MISLEADING FOOD LABELS IN CANADA

Do you ever choose some products over others because of the healthy label posted on it? This post is not meant for you to lose confidence in buying food products, but to help understand exactly what is meant by the various food label products, and which terms they should look at, in order to get exactly what they need. The reality of the huge marketing claims made in order to attract buyers is a main driver in the increase of the level of malnutrition these days because people don’t know what to eat and how to eat in a proper way anymore. An example of this Food companies include Pepsi, who offers a real demonstration of marketing performances promising consumers a whole lot of benefits in some of their products while a lot of them are misleading. For example, Pepsi came up with the Health check label, put on Pepsi diet cans, which should basically bring consumers to think what they consume is 100% good for their heart, meanwhile studies showed a strong correlation between diet sodas and metabolic syndromes such as weight gain, heart attacks and Cardiovascular diseases.

The most important part of an advertisement was to tell the consumer what is exactly in the products. Today, the marketing strategies used by many companies almost look like a sort of game. The more impressive the Ad looks like, the more the product gets popular, thus more attention. In this impressive ads. You’ll probably find the same terms coming around again and again. And particularly for the food industry, some specific terms to be discussed are mentioned almost every time.

Most of the labels listed here, are very common in the foods we consume today, and are deceptive most of the times in the same way.

Whole Grain: The reason the whole grains label would attract some consumers is because whole grain products have more fiber and other nutrients than those that have been refined. So in looking for the full benefits of whole grains, go for the ones labelled 100% whole grains.

No Sugar added: Many of those who would choose this option would do it because they are aware of the effects of sugar in the body. For diabetics, this is an important issue because of their situation. But it is important to know that most of the products mentioned to be sugar free actually have natural sugar. So technically there’s always an amount of sugar also in carbohydrates.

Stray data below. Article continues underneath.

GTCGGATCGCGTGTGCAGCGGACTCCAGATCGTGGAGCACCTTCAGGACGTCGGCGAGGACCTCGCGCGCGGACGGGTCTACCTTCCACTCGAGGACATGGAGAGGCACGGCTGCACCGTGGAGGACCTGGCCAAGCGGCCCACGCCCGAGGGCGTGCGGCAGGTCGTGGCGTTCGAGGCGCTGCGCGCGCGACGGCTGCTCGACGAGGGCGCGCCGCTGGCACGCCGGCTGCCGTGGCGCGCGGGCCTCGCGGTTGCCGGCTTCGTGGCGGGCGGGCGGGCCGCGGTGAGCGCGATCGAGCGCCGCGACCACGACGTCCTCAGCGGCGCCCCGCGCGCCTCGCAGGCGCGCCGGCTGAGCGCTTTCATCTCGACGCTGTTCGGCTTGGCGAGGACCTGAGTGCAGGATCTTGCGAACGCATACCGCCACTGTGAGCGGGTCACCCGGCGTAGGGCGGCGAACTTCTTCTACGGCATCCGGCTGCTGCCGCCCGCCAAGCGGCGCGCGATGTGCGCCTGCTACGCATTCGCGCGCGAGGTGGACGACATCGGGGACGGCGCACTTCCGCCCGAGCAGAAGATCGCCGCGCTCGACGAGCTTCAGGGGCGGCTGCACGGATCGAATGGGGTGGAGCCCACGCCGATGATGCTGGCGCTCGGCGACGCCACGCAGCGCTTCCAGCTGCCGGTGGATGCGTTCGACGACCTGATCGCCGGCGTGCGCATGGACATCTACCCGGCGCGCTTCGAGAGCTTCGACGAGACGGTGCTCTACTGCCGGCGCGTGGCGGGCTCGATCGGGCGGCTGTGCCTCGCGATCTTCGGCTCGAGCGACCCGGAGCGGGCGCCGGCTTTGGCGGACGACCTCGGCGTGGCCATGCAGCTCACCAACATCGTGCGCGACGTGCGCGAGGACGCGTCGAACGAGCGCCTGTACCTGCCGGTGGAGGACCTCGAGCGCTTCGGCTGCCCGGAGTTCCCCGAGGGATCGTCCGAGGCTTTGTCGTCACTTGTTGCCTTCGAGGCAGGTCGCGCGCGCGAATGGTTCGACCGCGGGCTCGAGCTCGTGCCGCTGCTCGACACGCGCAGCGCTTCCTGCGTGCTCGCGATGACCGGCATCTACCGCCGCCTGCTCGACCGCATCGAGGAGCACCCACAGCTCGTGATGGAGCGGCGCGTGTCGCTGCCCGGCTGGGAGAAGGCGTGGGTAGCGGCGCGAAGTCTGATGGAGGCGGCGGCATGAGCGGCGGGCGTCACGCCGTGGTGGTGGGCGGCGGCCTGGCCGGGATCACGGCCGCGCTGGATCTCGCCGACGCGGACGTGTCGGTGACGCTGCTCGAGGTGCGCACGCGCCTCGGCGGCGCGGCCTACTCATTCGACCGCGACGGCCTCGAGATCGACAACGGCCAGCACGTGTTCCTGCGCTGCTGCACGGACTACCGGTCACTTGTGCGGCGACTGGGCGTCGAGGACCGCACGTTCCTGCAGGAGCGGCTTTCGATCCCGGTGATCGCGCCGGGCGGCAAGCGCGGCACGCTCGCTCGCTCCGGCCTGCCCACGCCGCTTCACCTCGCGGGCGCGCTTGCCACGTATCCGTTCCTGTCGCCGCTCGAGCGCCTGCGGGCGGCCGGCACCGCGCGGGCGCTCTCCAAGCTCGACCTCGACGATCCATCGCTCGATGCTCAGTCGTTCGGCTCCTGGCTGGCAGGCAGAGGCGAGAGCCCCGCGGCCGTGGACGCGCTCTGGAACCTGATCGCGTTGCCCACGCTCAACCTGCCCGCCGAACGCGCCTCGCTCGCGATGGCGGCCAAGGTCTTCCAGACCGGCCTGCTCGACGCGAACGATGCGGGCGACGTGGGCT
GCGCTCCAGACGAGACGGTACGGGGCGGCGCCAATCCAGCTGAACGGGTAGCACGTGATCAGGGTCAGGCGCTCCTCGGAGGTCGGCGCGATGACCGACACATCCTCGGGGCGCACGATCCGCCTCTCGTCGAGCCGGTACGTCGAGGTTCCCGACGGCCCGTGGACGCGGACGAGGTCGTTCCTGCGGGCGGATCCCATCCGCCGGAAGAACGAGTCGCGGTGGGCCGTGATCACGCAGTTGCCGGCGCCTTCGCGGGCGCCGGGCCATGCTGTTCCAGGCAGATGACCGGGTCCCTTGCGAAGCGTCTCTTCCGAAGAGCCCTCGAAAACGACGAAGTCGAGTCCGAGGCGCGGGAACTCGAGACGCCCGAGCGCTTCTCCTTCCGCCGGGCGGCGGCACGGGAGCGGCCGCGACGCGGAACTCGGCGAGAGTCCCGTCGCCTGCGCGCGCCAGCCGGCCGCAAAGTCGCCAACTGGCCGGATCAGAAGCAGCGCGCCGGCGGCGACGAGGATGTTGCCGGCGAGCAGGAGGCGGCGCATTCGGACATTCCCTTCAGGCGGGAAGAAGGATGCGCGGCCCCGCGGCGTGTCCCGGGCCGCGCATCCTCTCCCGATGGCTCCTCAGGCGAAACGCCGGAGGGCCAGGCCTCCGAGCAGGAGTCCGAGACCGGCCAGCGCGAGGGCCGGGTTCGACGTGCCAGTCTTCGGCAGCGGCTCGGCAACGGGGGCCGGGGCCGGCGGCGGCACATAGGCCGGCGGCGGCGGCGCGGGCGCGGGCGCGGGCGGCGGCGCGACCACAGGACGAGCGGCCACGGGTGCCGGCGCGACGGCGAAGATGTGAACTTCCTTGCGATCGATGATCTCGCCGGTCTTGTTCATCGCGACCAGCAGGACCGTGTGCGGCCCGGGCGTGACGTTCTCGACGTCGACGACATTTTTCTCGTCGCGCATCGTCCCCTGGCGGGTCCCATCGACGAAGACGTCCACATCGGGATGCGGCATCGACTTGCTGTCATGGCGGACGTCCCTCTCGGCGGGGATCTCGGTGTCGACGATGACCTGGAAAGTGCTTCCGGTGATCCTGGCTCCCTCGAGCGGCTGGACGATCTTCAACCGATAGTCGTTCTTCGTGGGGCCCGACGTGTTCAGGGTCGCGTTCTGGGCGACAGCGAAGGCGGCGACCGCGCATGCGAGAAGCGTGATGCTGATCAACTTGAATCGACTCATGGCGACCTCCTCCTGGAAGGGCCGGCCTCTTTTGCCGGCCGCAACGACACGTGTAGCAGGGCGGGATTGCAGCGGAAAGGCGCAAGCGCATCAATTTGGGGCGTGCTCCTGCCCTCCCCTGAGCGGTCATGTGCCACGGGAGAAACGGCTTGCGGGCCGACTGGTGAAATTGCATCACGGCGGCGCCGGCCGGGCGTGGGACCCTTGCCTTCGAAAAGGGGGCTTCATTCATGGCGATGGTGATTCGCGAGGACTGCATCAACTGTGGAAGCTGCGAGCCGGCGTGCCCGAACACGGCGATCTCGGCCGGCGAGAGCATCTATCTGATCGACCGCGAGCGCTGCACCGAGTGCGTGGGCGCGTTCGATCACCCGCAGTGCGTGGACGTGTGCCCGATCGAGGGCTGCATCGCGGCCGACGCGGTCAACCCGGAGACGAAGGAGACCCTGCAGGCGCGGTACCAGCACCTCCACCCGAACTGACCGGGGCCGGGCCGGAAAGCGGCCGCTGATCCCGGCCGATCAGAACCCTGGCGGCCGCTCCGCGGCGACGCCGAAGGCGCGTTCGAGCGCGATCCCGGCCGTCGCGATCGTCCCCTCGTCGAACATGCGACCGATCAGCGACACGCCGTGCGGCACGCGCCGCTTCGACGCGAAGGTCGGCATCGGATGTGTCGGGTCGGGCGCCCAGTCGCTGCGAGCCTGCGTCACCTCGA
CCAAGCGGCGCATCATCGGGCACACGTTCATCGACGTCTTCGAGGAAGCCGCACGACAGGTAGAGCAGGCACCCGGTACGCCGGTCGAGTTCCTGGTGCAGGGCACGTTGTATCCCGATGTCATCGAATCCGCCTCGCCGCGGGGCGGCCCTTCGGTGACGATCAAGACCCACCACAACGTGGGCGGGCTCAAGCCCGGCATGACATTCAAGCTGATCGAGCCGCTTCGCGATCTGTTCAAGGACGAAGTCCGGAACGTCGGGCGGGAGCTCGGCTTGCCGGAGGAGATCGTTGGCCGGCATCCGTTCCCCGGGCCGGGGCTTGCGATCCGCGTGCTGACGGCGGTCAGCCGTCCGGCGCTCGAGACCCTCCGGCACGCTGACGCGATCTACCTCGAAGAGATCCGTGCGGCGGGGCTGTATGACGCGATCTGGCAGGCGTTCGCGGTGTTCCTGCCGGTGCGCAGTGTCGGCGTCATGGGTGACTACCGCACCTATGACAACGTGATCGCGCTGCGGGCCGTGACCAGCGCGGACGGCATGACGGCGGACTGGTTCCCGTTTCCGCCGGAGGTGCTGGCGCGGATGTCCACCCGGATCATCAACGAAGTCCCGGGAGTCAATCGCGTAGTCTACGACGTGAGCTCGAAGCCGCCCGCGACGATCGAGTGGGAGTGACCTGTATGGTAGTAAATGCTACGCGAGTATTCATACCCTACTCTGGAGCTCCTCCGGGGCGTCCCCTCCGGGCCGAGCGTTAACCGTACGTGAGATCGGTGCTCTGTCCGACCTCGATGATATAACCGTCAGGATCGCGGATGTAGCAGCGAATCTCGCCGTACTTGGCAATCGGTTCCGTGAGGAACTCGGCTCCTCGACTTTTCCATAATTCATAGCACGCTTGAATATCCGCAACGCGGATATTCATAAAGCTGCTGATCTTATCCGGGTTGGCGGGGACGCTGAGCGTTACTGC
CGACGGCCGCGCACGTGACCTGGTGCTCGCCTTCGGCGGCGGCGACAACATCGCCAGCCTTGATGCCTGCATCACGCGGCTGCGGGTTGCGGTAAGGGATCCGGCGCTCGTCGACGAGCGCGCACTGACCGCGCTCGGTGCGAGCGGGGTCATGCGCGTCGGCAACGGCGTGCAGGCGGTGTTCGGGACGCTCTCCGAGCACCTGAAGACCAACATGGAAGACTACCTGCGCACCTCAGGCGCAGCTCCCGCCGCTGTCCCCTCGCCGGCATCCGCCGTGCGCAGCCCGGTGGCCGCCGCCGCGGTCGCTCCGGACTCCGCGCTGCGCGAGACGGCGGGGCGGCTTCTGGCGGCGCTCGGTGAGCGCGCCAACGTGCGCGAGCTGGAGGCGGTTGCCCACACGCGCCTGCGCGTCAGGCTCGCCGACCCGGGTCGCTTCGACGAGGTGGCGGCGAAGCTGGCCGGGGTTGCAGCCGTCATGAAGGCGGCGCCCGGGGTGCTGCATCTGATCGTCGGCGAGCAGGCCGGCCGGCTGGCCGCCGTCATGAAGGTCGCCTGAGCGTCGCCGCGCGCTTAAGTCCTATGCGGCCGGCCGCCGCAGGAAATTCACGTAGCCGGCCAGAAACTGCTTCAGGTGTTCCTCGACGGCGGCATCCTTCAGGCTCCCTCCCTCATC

Sugar Free: Sugar-free products have less than 0.5 grams of sugars per serving, but they still contain calories and carbohydrates from other sources. Also, sugar-free products could be loaded with fat, which doesn’t make of it any better.

Fat free: Some products could say they are fat free, but be full of sugar. To be sure about the overall benefits of the product, check the label for calorie content, and compare it to the full-fat version.

Zero Trans-fat: Many products that say are labelled “no trans-fat” can actually contain Trans fats, which are very bad for your heart. This is because reglementations aloud the No trans-fat label if a product contain less than 0.5 grams per serving. So to control your trans-fat intake, look up for words such as hydrogenated oils and shortening

Made with real fruit: Products that claim to be made with real fruit may contain very little proportion, or might not contain any actually. This is because companies don’t have to mention the proportion of fruits present in their products according to the CSPI.

Clive Dency Nya

Work Cited 

http://www.health.com/health/gallery/0,,20599288,00.html#cholesterol-free-0

Caswell, Julie A., and Daniel L. Padberg. “Toward a More Comprehensive Theory of Food Labels.” Toward a More Comprehensive Theory of Food Labels. American Journal of Agricultural Economics, Sept. 1992. Web. 17 Nov. 20

Leave a Reply